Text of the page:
Recently, I’ve started to analyse data gathered via the online questionnaire which is central to my thesis. This means having to get acquainted with a little bit more statistical analysis than I am comfortable with – i.e. pushing beyond the basics of mean, median, mode, and standard deviation, although naturally I first had to refresh my memory of those as well. Along with a copy of IBM’s excellent SPSS program (essentially, software for undertaking both basic and complex statistical analyses) and a copy of Julie Pallant’s SPSS Survival Manual, the complicated cycle of deriving numbers from text, recoding existing numbers into other numbers ➞ extrapolating from those numbers other, more illuminating numbers ➞ interpreting and then turning these new numbers back into narrative and prose, begins! Let’s just say that adjusting my research questions into something that will conform with the mystical world of dependent and independent variables is an intriguing process. Initial tests have led me to make a number of observations, some of which I think are worth sharing, especially with other humanities/social science researchers:
- Contrary to popular misconceptions about the coolly objective operating manual-style of science, there are, if you care to look beyond basics, almost as many disagreements about method, applicability and interpretation when it comes to statistics as there are about whether or not god exists. Well, okay, maybe not quite as many. But you get my point.
- The reassuring tone of a beginner’s textbook is wonderful but also dangerous. Particular authors will recommend making certain assumptions and using certain techniques that other authors argue just as convincingly against. Using one over the other may appear a trivial decision, if you are even aware (as a novice) of the debate to begin with. In reality, the decision you make about which author to trust can make a huge difference to the output you end up with. An output that cuts (or seems to) right to the heart of your research.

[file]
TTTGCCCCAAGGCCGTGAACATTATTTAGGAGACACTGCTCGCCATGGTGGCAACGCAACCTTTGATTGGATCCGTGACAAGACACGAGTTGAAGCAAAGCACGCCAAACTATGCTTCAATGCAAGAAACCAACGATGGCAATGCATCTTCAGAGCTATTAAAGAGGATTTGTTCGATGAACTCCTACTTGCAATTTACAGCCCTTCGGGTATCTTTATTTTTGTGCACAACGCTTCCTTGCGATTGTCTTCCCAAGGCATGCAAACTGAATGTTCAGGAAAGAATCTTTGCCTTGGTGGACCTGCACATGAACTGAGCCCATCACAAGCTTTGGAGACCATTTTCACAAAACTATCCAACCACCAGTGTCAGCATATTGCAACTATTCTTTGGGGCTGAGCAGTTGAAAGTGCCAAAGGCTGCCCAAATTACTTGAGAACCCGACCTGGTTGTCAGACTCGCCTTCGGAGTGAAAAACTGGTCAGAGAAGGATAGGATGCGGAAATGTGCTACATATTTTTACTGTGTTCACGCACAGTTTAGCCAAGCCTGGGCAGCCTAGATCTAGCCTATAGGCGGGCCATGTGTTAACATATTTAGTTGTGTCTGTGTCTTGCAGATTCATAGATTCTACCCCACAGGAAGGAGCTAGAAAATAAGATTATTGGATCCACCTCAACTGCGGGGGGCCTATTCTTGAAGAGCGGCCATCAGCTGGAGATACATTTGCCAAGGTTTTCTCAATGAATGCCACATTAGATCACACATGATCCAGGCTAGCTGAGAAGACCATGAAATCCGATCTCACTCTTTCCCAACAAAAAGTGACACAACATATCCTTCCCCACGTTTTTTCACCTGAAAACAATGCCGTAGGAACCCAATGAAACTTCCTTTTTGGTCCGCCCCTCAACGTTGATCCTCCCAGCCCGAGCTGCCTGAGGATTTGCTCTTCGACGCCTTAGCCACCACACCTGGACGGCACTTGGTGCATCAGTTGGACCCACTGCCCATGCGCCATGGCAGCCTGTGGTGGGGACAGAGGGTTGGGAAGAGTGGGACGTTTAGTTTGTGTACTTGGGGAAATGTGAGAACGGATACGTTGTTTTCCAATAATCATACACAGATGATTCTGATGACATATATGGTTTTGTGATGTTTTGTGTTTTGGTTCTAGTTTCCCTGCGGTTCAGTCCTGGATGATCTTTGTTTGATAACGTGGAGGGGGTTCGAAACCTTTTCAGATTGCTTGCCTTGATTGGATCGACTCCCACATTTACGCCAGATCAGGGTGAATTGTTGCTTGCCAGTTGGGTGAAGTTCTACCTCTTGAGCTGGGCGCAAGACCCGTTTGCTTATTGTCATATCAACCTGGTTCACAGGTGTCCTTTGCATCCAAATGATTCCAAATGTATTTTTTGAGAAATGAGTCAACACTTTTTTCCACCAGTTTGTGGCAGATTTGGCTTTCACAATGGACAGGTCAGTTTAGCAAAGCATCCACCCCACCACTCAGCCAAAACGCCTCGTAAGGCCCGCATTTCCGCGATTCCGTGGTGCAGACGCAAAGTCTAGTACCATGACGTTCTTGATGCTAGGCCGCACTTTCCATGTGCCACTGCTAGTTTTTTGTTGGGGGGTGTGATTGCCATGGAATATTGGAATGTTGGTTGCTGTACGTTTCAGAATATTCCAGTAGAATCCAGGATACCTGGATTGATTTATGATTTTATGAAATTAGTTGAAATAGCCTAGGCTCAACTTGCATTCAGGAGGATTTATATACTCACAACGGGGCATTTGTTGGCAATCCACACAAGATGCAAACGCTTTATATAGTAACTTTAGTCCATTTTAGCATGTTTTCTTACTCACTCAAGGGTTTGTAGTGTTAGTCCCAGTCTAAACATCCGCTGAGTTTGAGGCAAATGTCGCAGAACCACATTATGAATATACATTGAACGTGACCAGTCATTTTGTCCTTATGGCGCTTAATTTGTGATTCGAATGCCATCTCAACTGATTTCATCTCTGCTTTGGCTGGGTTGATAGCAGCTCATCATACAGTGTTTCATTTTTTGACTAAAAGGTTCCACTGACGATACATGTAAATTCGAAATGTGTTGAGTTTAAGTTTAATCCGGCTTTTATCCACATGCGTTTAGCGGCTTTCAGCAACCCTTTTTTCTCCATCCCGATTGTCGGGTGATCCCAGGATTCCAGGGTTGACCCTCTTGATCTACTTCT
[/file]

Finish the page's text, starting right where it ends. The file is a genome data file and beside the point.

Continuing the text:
- Debates flagged up in various books are troubling and usually glossed over – can we really charge ahead with parametric tests when data does not look very normal? To what extent is it justifiable to manipulate (i.e. alter) data so that different more “robust” tests can be used? If I will never in a million years understand the maths behind a given procedure, how confident can I ever really be about using it?
As a result of all of this, statistics are often sloppily applied or deliberately misused; researchers proceed from all the wrong assumptions because they don’t really know what they are dealing with, or they already know what result they want. Knowing that nobody will really dig very deeply anyway, it can be assumed that most readers skip ahead to the conclusions. Naturally, there will be differences according to academic field (very relevant for my work!) in how statistics are perceived, used and justified. Young Min Baek writes of statistics in communication studies:
Like most social scientific terms, statistical terms and their findings are academically and/or socially (re)constructed facts. Statistical methods are not given, but created and (re)constructed for specific reasons in various disciplines before the birth of the communication field. Methodological myths, such as subjectivity or neutrality, are reinforced by learning of statistics as something given, not as something constructed. Learning something established does not demand critical minds that statistics can be changed for more appropriate understanding of communication. Communication students simply learn statistics from a communication methodology course, or an introductory statistics course. Most, if not all, students rarely have an interest in how statistical terms or concepts are born and (re)constructed throughout intellectual history in diverse academics. They just learn the basic logic and its applications to the understanding of social worlds.1
A friend who knows just a little bit more about all this than me suggested:
If you want to get some excitement out of statistics, ignore classical probability theory and use quantum probabilities. Statistics could be more fun than the usual Kolmogorovian bore, if only statisticians would not be so boring themselves…